In contrast, when working on a branch I prefer to rebase the upstream branch. This keeps the history of the branch nice and clean, free of lots of upstream merge noise and conflict resolution. I will generally rebase upstream before merging to make the job of integrating easier (as the branch author I can fix conflicts and broken tests) and the resulting merge cleaner.

This approach retains the history of the branches while preventing old branches no longer being developed from clogging things up. It makes visualizing the history with gitk or GitX very useful.

I agree with the basic points in the article you linked, as you get more and more large feature branches which are worked on simultaneously there's more and more chance of conflict and integration problems. The isolation which makes them so useful becomes a liability. One of the solutions is to not have large, old feature branches. If you can bust a feature branch up into smaller pieces which can be completed and integrated, then you avoid the problem. This is often useful for many other reasons, like the poor slob that has to review the code.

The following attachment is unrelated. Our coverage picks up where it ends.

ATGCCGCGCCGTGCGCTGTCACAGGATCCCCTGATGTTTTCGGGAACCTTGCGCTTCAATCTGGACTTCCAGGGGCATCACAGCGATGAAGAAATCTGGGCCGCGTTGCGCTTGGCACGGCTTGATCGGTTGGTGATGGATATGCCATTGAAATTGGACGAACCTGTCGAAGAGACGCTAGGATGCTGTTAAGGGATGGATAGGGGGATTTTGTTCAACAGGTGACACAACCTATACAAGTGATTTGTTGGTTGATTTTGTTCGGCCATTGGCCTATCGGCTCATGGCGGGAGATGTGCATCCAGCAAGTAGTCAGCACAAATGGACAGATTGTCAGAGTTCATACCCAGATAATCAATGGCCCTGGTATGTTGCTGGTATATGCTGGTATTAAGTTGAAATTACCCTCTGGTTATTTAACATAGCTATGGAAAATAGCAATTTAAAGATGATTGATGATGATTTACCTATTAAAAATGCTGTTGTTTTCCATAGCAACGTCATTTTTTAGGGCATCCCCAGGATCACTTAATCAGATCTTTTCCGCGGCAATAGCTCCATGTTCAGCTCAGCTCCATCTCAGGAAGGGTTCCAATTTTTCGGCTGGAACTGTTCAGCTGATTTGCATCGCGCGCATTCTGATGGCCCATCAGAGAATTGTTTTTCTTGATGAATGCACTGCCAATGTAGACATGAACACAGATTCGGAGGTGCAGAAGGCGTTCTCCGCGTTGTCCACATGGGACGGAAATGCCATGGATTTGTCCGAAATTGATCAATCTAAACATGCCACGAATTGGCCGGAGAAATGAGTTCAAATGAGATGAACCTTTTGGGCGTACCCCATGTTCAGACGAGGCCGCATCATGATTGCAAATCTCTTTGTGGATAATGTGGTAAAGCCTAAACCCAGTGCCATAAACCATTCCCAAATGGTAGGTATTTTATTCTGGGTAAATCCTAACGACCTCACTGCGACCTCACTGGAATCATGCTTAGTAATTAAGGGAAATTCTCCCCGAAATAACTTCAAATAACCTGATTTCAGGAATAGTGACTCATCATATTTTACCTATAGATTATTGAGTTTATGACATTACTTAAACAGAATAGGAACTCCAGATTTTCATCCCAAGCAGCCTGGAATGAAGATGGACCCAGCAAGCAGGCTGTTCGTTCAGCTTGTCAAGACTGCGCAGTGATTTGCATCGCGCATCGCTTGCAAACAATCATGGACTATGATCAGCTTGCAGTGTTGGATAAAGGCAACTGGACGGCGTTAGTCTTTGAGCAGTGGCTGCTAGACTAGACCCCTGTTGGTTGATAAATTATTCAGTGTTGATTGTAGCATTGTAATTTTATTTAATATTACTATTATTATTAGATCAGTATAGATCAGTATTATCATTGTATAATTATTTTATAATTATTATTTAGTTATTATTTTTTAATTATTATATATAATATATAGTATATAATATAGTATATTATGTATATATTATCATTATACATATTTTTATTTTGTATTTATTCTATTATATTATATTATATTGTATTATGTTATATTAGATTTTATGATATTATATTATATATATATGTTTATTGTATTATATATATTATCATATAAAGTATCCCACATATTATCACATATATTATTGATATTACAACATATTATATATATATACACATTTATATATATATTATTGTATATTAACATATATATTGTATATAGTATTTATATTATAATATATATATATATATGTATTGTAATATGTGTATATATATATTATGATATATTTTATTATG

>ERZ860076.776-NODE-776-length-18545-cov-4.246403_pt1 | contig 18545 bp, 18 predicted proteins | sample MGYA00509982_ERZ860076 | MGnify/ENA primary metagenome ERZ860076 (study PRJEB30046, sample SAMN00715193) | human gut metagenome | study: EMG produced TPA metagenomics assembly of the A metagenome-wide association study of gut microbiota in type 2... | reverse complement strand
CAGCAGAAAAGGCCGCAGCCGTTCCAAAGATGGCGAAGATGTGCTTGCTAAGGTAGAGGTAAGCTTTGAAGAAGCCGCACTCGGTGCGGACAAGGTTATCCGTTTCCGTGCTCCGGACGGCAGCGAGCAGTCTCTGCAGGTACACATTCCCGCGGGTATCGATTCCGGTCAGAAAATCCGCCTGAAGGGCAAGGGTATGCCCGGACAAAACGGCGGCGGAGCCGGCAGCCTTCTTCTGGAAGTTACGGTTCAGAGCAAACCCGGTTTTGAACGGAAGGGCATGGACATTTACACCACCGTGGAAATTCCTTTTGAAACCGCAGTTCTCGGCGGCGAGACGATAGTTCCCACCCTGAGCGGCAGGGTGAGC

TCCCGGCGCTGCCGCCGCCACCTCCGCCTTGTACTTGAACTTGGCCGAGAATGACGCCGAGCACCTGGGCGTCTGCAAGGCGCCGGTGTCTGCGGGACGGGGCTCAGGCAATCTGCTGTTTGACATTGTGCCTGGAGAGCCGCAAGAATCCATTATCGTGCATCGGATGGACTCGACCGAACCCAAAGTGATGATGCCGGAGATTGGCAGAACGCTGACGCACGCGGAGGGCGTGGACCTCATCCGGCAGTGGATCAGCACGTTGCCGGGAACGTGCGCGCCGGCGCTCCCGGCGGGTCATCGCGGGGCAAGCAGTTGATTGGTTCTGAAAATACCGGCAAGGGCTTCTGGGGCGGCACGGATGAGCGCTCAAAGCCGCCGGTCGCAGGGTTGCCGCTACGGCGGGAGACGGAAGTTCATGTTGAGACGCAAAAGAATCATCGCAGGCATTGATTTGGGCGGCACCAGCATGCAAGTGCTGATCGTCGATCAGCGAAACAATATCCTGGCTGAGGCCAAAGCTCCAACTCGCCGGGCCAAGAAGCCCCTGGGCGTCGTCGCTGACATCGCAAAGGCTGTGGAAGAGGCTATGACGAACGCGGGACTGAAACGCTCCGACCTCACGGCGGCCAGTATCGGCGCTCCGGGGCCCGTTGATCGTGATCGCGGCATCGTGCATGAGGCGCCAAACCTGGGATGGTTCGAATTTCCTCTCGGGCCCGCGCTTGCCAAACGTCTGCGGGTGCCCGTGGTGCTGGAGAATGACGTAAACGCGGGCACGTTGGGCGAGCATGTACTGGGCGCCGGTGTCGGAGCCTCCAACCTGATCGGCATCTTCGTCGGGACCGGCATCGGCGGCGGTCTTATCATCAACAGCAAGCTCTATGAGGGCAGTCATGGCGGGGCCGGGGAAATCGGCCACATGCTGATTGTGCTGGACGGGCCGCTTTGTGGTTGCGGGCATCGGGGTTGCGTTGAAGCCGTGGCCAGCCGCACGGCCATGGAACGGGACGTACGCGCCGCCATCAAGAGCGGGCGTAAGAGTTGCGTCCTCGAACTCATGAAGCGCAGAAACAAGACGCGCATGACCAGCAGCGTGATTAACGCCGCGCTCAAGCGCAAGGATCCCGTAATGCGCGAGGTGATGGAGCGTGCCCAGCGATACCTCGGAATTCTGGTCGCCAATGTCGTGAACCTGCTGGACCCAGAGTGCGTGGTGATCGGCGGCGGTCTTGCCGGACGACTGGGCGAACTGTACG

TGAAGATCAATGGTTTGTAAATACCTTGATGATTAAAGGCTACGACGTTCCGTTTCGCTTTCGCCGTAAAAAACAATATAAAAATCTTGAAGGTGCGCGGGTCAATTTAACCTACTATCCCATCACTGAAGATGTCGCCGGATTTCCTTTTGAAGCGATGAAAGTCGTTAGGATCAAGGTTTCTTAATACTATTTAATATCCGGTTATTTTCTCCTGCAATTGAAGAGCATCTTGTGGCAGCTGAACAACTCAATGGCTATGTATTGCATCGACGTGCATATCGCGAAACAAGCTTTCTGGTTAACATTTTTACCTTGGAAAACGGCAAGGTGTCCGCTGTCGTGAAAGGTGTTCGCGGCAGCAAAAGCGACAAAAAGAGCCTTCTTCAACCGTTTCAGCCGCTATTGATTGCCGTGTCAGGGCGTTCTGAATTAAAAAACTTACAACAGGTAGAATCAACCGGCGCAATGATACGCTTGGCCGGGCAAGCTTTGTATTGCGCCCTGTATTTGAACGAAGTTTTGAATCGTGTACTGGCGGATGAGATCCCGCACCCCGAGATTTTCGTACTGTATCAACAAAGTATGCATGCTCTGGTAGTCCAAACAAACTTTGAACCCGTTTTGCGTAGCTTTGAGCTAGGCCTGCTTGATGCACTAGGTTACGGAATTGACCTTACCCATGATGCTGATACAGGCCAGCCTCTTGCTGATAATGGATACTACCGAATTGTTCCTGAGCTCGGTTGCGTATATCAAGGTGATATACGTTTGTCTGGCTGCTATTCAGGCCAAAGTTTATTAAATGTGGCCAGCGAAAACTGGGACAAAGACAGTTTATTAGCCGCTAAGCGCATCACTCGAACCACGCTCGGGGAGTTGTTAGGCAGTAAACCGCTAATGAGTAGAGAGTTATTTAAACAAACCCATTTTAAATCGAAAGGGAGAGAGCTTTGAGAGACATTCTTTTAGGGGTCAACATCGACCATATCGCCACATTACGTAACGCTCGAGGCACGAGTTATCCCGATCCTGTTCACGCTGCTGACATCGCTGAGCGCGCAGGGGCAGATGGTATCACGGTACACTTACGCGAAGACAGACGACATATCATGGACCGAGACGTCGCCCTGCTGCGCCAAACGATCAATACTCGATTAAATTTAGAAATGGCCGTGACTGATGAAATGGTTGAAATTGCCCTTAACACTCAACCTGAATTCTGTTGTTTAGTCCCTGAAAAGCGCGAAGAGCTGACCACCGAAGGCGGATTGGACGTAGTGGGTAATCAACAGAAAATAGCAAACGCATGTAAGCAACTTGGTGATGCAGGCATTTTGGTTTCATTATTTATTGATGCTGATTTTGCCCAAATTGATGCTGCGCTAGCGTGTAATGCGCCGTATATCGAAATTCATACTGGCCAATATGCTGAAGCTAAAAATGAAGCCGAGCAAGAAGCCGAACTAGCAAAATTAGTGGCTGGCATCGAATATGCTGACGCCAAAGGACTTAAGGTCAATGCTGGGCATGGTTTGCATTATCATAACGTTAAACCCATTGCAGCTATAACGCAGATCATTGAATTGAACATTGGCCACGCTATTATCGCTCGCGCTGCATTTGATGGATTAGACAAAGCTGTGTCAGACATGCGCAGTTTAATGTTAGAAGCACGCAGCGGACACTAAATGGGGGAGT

If it is possible to continuously integrate a feature branch into mainline, then the feature branch must have useful, working, tested, documented work. If it has that, then those could be sliced off into their own branches.

I freely admit I may be reading too much into this, but one of the possibly telling flaws in the article is that the branches are named for people and not features. This implies that each branch is for "whatever Jim is working on" rather than "adding blue widgets". It implies a number of developmental problems...

  • features and branches are owned by individuals or teams
  • branches are not for discrete features
    • instead, branches are personal playgrounds
    • with no defined feature, they can go on and on
  • development is done in silos
    • individuals do not speak to each other regularly
    • individuals do not work together on branches
    • individuals do not talk about their changes until integration

A lot of this is not a technical problem but a social problem. Much of it can be solved by strong use of a good issue tracker strongly linked with version control, such as Github's. The main change is:

  • branches should be for defined features